Designing molecular building blocks for the self-assembly of complex porous networks†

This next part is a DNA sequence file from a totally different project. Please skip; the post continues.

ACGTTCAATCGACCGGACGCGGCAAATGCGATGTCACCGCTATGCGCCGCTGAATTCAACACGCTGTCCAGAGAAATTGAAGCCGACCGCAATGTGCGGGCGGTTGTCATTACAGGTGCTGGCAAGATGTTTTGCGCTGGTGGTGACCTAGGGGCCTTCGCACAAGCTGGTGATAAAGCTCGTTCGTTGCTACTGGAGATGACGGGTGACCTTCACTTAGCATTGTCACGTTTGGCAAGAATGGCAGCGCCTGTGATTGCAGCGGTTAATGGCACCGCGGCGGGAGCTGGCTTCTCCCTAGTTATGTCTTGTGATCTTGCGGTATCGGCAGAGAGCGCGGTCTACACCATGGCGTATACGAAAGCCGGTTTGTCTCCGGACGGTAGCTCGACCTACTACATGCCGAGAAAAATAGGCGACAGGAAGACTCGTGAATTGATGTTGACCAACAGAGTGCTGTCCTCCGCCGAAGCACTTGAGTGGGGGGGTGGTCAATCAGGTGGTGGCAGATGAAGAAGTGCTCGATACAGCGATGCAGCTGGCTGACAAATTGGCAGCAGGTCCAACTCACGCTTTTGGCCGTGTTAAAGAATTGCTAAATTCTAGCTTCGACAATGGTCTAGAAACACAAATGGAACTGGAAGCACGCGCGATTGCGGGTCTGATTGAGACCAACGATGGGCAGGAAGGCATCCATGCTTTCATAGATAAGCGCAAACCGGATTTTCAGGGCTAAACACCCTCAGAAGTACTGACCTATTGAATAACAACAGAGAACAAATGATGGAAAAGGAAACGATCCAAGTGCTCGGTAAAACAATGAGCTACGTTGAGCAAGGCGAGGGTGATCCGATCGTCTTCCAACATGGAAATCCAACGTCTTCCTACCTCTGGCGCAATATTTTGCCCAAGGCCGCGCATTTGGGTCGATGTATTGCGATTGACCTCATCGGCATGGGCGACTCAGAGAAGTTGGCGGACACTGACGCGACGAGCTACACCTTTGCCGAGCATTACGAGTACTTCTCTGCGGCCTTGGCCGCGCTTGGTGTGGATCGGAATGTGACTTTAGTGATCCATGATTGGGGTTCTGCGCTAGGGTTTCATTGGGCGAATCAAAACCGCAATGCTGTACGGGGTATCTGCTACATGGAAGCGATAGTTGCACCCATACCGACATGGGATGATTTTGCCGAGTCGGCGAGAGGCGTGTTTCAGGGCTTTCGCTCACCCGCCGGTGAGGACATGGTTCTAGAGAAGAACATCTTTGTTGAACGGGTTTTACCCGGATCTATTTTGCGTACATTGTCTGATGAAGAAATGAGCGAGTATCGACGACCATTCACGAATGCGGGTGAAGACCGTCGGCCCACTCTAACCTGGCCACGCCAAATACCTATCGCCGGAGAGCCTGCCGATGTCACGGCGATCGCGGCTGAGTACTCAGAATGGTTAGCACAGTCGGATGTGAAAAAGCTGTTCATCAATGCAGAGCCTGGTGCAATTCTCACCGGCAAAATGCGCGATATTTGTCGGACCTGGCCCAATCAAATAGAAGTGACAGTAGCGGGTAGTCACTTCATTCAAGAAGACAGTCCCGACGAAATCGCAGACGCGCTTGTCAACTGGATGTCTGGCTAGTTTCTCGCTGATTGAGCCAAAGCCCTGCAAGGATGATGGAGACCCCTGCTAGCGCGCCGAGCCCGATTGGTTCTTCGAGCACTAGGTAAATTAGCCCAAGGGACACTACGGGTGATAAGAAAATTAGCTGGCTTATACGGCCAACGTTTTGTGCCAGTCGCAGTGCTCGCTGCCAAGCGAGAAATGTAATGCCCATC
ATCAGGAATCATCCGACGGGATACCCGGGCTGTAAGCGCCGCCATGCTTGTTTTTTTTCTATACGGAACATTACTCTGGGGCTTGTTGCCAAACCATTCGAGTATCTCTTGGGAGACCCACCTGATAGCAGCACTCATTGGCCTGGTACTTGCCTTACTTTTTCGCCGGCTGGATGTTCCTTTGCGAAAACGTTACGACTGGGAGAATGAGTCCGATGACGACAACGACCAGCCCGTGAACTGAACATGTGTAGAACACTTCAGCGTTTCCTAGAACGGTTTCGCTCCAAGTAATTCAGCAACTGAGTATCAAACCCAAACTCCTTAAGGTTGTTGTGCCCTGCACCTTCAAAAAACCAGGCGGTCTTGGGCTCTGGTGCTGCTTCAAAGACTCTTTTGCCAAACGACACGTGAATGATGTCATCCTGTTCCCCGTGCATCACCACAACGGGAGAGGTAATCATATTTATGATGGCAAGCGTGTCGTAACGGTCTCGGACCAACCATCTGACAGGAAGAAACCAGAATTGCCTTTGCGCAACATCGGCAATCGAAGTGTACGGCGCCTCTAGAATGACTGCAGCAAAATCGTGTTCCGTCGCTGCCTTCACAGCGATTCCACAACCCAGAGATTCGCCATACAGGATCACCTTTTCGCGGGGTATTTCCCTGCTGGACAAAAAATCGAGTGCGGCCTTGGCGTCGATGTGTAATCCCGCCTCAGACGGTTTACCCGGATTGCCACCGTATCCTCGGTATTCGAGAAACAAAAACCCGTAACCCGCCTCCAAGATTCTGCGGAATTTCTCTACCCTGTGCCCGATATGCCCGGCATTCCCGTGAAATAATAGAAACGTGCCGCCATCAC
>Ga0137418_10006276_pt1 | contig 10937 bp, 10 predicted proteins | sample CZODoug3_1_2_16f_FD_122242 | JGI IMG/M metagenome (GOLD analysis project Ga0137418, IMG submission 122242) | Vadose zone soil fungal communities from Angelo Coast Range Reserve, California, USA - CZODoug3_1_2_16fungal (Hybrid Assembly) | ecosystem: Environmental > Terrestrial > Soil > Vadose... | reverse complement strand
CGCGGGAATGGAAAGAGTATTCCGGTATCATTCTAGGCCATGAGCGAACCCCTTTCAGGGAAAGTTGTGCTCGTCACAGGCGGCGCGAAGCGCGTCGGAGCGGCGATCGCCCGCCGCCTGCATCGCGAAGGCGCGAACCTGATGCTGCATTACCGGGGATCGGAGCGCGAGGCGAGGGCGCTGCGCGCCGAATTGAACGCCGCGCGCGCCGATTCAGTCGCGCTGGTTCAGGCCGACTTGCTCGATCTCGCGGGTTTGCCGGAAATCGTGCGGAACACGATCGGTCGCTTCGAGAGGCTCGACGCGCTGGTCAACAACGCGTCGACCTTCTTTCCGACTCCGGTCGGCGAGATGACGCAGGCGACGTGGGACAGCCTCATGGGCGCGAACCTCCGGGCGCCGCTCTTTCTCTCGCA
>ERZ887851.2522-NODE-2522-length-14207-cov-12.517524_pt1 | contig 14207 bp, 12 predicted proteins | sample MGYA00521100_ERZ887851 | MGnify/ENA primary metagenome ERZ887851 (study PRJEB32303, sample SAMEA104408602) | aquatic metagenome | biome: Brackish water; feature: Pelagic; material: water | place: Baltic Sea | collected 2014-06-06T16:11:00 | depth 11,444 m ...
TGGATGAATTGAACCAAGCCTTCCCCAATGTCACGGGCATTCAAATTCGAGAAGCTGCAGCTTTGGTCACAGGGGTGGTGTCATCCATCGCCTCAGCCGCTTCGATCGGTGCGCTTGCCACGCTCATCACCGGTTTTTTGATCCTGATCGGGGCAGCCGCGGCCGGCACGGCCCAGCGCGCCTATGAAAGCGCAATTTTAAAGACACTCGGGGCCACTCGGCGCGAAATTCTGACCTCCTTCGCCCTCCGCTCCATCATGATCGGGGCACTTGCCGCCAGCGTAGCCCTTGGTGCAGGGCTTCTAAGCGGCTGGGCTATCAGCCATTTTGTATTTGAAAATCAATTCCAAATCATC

The creation of molecular or colloidal building blocks which can self-assemble into complex, ordered porous structures has been long sought-after, and so are the guiding principles behind this creation. The pursuit of this goal has led to the creation of novel classes of materials like metal organic frameworks (MOFs) and covalent organic frameworks (COFs). In theory, a tremendous number of structures can be formed by these materials due to the variety of geometries available to their building blocks. However, most realized crystal structures tend to be simple or homoporous and typically assemble from building blocks with high degrees of symmetry. Building blocks with low degrees of symmetry suitable for assembly into the more complex structures tend to assemble into polymorphous or disordered structures instead. In this work, we use Monte Carlo simulations of patchy vertex-like building blocks to show how the addition of chemical specificity via orthogonally reacting functional sites can allow vertex-like building blocks with even asymmetric geometries to self-assemble into ordered crystallites of various complex structures. In addition to demonstrating the utility of such a strategy in creating ordered, heteroporous structures, we also demonstrate that it can be used as a means for tuning specific features of the crystal structure, accomplishing such aims as the control of relative pore sizes. We also discuss heuristics for properly designing molecules so that they can assemble into target structures.